holydoom.weebly.com: Holydoom! A lighthearted RPG in progress. Loosely based on 3.5. 4, and GURPS. Very, Very, Very loosely. Seriously, visit it now. http://community.wizards.com/go/thread/view/75882/29086701/I_HIT_IT_WITH_MA_SWORD!_(like_this!):_A_Slayers_Handbook An attempt at CharOp
To anyone who thinks Pathfinder is outselling D&D
While one report may say that FLGS report a greater amount of book sales, one cannot forget the fact that the 71000 DDI subscribers paying 6-10 dollars a month don't count as "Book Sales."
"see sig" redirects here
Oblivious troll is Oblivious
PbP supporter!
General thoughts, feelings, and info on DDN!
Stuff I Heard Mike Say (subject to change): Multiclassing will be different than in 3.5! That's important. There is no level cap; classes advance ala 3.5 epic levels after a set level. Mundane (AKA fighter and co) encounter and daily powers will probably not be in the PHB (for the lack of space), but nor will they be in some obscure book released halfway through the edition.
You can't please everyone, but you can please me. I DO NOT WANT A FREAKING 4E REPEAT. I DO NOT WANT A MODULE THAT MIMICS MY FAVORITE EDITION. I WANT MODULES THAT MIMIC A PLAYSTYLE AND CAN BE INTERCHANGED TO COMPLETELY CHANGE THE FEEL, BUT NOT THE THEME, OF D&D. A perfect example would be an espionage module, or desert survival. A BAD EXAMPLE IS HEALING SURGES. WE HAVE 4E FOR THOSE! A good example is a way to combine a mundane and self healing module, a high-survival-rate module, and a separate pool of healing resource module.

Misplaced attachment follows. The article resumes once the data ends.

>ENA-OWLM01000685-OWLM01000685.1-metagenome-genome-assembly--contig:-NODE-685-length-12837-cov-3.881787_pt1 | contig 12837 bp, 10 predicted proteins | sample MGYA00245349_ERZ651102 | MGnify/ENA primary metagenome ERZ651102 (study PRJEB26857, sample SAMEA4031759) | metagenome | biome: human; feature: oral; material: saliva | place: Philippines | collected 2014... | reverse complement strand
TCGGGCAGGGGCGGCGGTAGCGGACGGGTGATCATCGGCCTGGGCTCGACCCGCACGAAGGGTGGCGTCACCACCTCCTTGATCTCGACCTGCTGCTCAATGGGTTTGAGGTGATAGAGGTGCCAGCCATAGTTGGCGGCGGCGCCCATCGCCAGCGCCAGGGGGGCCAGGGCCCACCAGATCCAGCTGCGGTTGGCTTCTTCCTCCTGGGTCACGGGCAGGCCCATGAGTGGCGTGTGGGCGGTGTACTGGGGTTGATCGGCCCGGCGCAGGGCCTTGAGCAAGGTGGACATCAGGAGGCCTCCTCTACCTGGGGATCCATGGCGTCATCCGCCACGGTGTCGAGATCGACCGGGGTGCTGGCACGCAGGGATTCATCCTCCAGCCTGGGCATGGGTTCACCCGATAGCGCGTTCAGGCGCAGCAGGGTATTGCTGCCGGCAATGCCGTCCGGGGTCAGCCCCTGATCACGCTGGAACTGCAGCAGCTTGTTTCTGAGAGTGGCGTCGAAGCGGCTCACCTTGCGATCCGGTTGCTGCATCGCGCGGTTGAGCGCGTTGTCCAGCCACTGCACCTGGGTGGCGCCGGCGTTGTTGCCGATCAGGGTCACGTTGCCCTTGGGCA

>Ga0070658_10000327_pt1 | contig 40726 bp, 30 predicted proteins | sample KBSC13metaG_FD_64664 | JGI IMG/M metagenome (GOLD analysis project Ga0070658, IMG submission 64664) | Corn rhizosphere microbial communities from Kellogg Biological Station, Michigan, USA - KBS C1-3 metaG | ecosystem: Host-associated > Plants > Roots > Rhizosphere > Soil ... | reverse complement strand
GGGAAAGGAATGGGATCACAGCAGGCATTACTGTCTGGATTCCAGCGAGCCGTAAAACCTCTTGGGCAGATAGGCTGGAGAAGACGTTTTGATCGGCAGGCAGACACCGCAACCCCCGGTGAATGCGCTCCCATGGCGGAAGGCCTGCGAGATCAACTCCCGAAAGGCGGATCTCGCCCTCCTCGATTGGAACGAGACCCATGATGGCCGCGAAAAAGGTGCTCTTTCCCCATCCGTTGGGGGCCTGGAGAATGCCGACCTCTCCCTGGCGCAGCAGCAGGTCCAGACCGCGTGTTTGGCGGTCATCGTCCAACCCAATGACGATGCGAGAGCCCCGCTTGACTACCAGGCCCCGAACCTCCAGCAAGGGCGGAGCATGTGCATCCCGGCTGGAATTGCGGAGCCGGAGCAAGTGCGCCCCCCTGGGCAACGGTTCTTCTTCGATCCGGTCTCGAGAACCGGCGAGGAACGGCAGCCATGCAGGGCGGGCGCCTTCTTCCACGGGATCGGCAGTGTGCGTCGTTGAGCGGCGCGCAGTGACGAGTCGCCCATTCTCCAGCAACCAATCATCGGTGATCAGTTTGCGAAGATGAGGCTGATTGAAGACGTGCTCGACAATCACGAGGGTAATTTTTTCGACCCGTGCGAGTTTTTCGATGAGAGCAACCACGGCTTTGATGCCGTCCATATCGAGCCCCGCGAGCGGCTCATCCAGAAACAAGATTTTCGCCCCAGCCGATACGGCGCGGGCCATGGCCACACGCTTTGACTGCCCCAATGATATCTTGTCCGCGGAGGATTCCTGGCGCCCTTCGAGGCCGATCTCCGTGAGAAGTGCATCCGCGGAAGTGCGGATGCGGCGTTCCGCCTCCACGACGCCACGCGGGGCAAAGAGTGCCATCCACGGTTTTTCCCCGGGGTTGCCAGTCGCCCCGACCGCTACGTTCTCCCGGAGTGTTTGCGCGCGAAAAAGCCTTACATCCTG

If I am asked to playtest I will definitely try and judge 5e on its own merits or lack thereof I think it’s going to be very hard to set aside our personal preferences but I will give it a shot.

I will play DnD Next, but how can I not compare it?

Its like Mike said in their latest convention, the party was in the dungeon and came across some skeletons and the Cleric could not turn them because he did not have that ability.  How can you give feed back that the Cleric needs Turn Undead if you are not comparing it to anything?

Member of the Axis of Awesome

Show
Homogenising: Making vanilla in 31 different colours
well it depends on the players.

our group tends to play a lot of difrent role playing systems.
so when 4th came out we just aproached it like we aproached any new roleplaying game that comes our way.

to quote one of our players after one of our first 4th edition games
"i'm not sure it is DnD but compared to the other systems out there it is a very good system"

But in case of 5th i think they also want to know if it would apeal to players of older systems.
not only if it is a good system by itselve.